While many domestic flights have removed the rule where you have to turn off any electronics for take off / landing, apparently international flights still had it in place. So you can imagine my 2 year old toddler's frustration as my mother had to turn off my show to comply with FAA regulations. Let's just say that the nearby passengers seated around us explicitly knew there was a toddler on board after that...and they continued to know it for a good 20-25 minutes. But eventually, I settled down, despite the constant stares back from the 30 yr old hipster sitting across from us in between taking his selfie photos.

Around 6PM, they started their dinner service. My family all ordered the BBQ chicken meal with rice and steamed veggies. Surprisingly, I ate all my food. About an hour later, they brought down the drink cart where my mother asked if they had any milk for me. Now, I know I'm past the age of needing to drink milk, but I love the stuff. Can't get enough, especially before I go to bed. We thought we hit the jackpot since most flights we took didn't have any milk, except for coffee creamers.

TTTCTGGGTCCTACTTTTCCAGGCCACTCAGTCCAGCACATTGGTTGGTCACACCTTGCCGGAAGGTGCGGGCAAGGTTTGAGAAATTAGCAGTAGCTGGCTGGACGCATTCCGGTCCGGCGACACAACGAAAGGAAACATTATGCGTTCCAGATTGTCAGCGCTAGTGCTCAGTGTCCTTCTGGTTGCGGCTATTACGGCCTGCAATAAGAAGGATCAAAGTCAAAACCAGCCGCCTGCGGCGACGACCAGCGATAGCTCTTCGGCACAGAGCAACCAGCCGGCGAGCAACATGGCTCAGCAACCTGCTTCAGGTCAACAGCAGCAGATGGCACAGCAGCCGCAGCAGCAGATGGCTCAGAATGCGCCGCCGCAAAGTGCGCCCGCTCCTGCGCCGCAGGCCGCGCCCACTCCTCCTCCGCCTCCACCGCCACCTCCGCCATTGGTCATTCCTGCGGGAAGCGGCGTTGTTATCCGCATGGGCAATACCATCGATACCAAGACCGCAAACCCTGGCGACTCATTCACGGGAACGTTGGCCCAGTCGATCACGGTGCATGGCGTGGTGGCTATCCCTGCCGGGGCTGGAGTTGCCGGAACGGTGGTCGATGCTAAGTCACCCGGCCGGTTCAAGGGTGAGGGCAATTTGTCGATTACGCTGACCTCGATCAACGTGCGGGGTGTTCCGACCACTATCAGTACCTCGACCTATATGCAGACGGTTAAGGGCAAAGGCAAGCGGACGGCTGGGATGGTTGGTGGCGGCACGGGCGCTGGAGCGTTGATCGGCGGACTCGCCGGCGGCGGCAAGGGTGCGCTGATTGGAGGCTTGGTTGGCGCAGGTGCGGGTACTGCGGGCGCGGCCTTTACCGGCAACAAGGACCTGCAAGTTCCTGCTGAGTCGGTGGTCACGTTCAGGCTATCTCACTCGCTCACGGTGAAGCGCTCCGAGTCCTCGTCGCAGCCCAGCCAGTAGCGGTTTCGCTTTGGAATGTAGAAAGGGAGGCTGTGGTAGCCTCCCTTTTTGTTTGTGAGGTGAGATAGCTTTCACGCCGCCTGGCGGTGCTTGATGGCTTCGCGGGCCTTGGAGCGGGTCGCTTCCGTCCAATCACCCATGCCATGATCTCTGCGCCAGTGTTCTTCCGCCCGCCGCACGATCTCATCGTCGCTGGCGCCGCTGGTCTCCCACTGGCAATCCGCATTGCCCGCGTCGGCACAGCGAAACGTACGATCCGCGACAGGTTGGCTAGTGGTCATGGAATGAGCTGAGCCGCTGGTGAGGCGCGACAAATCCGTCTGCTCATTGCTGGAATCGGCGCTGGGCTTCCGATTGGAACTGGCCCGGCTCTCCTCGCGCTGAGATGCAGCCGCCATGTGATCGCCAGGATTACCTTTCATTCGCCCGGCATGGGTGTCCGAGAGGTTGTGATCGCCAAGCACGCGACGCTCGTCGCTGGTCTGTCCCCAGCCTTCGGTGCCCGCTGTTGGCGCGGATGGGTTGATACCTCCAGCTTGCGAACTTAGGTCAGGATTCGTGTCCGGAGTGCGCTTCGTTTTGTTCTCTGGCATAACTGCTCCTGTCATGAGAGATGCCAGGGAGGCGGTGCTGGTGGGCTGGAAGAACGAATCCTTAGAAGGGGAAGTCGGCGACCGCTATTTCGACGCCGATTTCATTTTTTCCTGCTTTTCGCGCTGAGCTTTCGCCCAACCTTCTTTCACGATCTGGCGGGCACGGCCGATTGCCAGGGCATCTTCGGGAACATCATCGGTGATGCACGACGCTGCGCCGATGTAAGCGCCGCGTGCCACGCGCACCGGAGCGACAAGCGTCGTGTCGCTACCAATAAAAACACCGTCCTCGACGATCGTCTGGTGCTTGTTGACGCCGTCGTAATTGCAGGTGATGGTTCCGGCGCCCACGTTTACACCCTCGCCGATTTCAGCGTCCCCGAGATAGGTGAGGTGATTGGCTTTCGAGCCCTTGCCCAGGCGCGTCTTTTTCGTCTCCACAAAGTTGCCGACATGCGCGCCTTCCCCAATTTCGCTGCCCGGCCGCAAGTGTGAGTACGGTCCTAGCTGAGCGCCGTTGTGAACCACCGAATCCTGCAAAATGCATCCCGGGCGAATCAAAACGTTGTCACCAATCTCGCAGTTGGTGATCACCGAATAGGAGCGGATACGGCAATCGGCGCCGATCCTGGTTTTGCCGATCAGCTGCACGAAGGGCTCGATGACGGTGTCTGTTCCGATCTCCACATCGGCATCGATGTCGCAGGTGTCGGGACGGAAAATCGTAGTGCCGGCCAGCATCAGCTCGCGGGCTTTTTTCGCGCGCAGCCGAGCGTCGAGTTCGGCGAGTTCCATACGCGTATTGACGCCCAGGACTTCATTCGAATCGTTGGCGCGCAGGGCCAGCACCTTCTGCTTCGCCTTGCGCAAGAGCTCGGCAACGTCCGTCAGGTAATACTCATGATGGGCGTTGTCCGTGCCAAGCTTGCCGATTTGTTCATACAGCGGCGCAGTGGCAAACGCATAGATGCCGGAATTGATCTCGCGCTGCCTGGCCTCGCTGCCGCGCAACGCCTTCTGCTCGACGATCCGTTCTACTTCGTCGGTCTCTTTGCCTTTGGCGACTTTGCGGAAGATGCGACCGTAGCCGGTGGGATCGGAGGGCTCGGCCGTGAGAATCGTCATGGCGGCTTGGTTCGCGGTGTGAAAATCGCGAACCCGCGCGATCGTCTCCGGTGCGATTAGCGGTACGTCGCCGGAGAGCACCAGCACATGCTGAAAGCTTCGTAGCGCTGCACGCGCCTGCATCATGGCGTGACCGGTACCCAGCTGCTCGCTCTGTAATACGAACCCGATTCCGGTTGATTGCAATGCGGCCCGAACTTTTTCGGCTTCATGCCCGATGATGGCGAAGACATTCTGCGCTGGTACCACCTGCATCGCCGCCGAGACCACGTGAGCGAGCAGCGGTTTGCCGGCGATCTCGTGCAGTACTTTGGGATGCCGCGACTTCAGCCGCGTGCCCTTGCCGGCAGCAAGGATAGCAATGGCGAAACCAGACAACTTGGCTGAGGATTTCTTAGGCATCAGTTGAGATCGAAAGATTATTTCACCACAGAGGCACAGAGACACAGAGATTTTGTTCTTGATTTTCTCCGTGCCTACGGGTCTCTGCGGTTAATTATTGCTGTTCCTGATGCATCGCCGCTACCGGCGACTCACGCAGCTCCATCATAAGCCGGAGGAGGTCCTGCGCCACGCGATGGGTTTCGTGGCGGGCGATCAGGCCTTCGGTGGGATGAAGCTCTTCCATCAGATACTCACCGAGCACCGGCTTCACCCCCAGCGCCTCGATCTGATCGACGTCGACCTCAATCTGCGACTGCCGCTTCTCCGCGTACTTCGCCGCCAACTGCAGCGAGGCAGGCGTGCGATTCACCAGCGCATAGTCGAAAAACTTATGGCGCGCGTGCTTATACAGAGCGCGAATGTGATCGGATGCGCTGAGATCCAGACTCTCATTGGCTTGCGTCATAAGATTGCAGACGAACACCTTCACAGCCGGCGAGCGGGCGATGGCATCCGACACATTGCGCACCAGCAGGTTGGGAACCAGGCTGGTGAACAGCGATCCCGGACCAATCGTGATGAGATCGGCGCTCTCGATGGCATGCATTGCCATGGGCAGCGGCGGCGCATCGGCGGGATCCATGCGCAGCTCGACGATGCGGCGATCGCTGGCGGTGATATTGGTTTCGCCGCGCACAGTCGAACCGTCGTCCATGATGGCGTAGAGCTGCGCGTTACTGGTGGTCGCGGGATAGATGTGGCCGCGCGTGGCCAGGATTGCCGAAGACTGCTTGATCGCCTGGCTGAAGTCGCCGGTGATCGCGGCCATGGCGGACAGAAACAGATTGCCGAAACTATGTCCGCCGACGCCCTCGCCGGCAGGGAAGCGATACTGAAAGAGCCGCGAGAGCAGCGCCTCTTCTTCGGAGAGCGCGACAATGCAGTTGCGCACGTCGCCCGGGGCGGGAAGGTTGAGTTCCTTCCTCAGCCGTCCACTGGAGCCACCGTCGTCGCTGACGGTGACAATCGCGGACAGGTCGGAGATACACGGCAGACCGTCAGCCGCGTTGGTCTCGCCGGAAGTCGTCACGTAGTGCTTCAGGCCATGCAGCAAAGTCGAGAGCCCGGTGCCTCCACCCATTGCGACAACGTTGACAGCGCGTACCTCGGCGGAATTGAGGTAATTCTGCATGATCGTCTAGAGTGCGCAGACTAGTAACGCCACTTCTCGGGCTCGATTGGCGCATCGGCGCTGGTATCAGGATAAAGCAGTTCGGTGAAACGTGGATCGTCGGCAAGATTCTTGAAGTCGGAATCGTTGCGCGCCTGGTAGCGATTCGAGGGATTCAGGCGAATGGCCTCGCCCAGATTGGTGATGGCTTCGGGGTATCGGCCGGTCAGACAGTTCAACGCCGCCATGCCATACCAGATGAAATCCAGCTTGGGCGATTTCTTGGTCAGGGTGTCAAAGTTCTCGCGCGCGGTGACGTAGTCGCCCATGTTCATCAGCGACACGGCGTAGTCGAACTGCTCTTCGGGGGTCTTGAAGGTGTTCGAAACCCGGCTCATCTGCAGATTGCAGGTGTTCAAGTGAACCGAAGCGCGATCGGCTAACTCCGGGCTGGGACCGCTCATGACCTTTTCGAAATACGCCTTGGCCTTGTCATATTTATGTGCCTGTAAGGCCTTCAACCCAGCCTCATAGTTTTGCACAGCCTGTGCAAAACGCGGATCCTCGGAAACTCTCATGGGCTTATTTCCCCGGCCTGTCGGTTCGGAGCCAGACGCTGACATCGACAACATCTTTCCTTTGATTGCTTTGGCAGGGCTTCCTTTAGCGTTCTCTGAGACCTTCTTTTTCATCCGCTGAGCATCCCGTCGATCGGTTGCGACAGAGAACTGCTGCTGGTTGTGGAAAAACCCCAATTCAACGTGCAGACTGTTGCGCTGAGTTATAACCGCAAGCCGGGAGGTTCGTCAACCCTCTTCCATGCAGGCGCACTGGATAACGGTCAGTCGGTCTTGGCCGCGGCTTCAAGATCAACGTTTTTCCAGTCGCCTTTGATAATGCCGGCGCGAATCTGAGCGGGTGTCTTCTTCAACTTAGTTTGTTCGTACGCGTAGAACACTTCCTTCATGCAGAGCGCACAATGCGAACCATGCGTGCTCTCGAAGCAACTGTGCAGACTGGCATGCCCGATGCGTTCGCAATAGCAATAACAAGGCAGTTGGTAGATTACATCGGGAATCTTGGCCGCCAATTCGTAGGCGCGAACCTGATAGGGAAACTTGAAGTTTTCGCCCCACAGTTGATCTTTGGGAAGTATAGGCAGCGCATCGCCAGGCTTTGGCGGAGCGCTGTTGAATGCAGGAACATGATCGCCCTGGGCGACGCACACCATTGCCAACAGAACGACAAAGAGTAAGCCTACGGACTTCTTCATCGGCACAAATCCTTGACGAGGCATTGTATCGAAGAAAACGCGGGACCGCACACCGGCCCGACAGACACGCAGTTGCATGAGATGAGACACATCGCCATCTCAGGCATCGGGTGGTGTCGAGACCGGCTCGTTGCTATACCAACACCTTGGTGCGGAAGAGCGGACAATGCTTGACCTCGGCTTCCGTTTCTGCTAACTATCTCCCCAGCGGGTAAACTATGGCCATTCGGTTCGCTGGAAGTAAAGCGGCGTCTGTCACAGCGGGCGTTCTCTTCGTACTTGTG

Fast forward a few hours when the cabin lights were dimmed for passengers to sleep, and we started to regret our earlier "good fortune." A few months ago, I leaned the phrase, "My stomach hurts," and used it regularly to communicate the pain to my parents, especially when it was bedtime and I didn't want to go to sleep. Well, I used it again this time, though with a different outcome than usual.

For the 2nd time in my entire life, I threw up my dinner and milk from hours earlier. My father was completely oblivious as his headphones were on and he was fully entrenched in watching a Justin Timberlake movie called Runner Runner. My mother started hitting him on the shoulder to help as she freaked out a bit. Clearly the sight of her only child getting sick was enough to put her into emotional distress.